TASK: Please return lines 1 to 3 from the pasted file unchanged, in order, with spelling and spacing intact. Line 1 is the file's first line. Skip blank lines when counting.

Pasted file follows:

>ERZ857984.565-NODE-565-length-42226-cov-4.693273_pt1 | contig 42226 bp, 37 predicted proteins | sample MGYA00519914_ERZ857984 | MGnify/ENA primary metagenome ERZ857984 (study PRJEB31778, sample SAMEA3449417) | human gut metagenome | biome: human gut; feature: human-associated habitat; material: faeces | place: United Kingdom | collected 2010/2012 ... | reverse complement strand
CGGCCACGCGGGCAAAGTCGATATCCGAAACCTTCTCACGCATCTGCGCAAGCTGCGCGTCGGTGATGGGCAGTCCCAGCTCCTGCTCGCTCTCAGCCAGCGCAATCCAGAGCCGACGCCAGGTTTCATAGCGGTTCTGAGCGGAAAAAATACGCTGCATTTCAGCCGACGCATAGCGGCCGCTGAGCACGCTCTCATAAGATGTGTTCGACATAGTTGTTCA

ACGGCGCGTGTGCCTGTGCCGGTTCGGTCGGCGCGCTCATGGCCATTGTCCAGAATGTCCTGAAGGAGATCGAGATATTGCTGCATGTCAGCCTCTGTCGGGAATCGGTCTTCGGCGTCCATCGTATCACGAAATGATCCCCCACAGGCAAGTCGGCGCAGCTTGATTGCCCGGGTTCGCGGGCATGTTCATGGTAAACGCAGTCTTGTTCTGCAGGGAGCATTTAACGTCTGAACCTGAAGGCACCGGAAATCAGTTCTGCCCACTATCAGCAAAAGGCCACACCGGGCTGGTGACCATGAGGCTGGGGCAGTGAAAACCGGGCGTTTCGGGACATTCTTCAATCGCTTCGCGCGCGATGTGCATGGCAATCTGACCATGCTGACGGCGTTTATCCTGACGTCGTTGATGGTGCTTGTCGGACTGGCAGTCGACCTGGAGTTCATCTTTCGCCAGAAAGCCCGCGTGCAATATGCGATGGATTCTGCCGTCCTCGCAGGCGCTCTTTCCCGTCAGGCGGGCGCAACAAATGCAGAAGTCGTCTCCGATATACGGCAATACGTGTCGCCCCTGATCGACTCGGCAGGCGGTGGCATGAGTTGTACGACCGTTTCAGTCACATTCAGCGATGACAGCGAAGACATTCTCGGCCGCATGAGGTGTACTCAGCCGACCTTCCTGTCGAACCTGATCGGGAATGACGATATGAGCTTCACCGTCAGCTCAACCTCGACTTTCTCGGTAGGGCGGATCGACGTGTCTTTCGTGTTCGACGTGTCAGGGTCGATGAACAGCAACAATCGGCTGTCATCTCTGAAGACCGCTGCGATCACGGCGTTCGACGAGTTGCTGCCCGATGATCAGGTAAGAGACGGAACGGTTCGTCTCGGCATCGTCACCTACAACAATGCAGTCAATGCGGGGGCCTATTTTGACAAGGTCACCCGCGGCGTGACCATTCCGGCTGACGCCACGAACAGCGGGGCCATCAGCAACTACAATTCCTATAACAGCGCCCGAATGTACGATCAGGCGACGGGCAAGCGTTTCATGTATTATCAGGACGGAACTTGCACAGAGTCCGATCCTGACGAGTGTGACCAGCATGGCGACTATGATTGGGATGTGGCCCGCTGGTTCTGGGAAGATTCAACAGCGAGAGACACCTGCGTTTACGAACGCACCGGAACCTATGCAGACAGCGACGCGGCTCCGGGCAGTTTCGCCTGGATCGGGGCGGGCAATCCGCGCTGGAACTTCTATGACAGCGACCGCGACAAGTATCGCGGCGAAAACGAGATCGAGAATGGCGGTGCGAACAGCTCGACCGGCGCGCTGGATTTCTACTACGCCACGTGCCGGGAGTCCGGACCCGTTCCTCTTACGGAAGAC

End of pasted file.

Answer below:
>ERZ857984.565-NODE-565-length-42226-cov-4.693273_pt1 | contig 42226 bp, 37 predicted proteins | sample MGYA00519914_ERZ857984 | MGnify/ENA primary metagenome ERZ857984 (study PRJEB31778, sample SAMEA3449417) | human gut metagenome | biome: human gut; feature: human-associated habitat; material: faeces | place: United Kingdom | collected 2010/2012 ... | reverse complement strand
CGGCCACGCGGGCAAAGTCGATATCCGAAACCTTCTCACGCATCTGCGCAAGCTGCGCGTCGGTGATGGGCAGTCCCAGCTCCTGCTCGCTCTCAGCCAGCGCAATCCAGAGCCGACGCCAGGTTTCATAGCGGTTCTGAGCGGAAAAAATACGCTGCATTTCAGCCGACGCATAGCGGCCGCTGAGCACGCTCTCATAAGATGTGTTCGACATAGTTGTTCA

ACGGCGCGTGTGCCTGTGCCGGTTCGGTCGGCGCGCTCATGGCCATTGTCCAGAATGTCCTGAAGGAGATCGAGATATTGCTGCATGTCAGCCTCTGTCGGGAATCGGTCTTCGGCGTCCATCGTATCACGAAATGATCCCCCACAGGCAAGTCGGCGCAGCTTGATTGCCCGGGTTCGCGGGCATGTTCATGGTAAACGCAGTCTTGTTCTGCAGGGAGCATTTAACGTCTGAACCTGAAGGCACCGGAAATCAGTTCTGCCCACTATCAGCAAAAGGCCACACCGGGCTGGTGACCATGAGGCTGGGGCAGTGAAAACCGGGCGTTTCGGGACATTCTTCAATCGCTTCGCGCGCGATGTGCATGGCAATCTGACCATGCTGACGGCGTTTATCCTGACGTCGTTGATGGTGCTTGTCGGACTGGCAGTCGACCTGGAGTTCATCTTTCGCCAGAAAGCCCGCGTGCAATATGCGATGGATTCTGCCGTCCTCGCAGGCGCTCTTTCCCGTCAGGCGGGCGCAACAAATGCAGAAGTCGTCTCCGATATACGGCAATACGTGTCGCCCCTGATCGACTCGGCAGGCGGTGGCATGAGTTGTACGACCGTTTCAGTCACATTCAGCGATGACAGCGAAGACATTCTCGGCCGCATGAGGTGTACTCAGCCGACCTTCCTGTCGAACCTGATCGGGAATGACGATATGAGCTTCACCGTCAGCTCAACCTCGACTTTCTCGGTAGGGCGGATCGACGTGTCTTTCGTGTTCGACGTGTCAGGGTCGATGAACAGCAACAATCGGCTGTCATCTCTGAAGACCGCTGCGATCACGGCGTTCGACGAGTTGCTGCCCGATGATCAGGTAAGAGACGGAACGGTTCGTCTCGGCATCGTCACCTACAACAATGCAGTCAATGCGGGGGCCTATTTTGACAAGGTCACCCGCGGCGTGACCATTCCGGCTGACGCCACGAACAGCGGGGCCATCAGCAACTACAATTCCTATAACAGCGCCCGAATGTACGATCAGGCGACGGGCAAGCGTTTCATGTATTATCAGGACGGAACTTGCACAGAGTCCGATCCTGACGAGTGTGACCAGCATGGCGACTATGATTGGGATGTGGCCCGCTGGTTCTGGGAAGATTCAACAGCGAGAGACACCTGCGTTTACGAACGCACCGGAACCTATGCAGACAGCGACGCGGCTCCGGGCAGTTTCGCCTGGATCGGGGCGGGCAATCCGCGCTGGAACTTCTATGACAGCGACCGCGACAAGTATCGCGGCGAAAACGAGATCGAGAATGGCGGTGCGAACAGCTCGACCGGCGCGCTGGATTTCTACTACGCCACGTGCCGGGAGTCCGGACCCGTTCCTCTTACGGAAGAC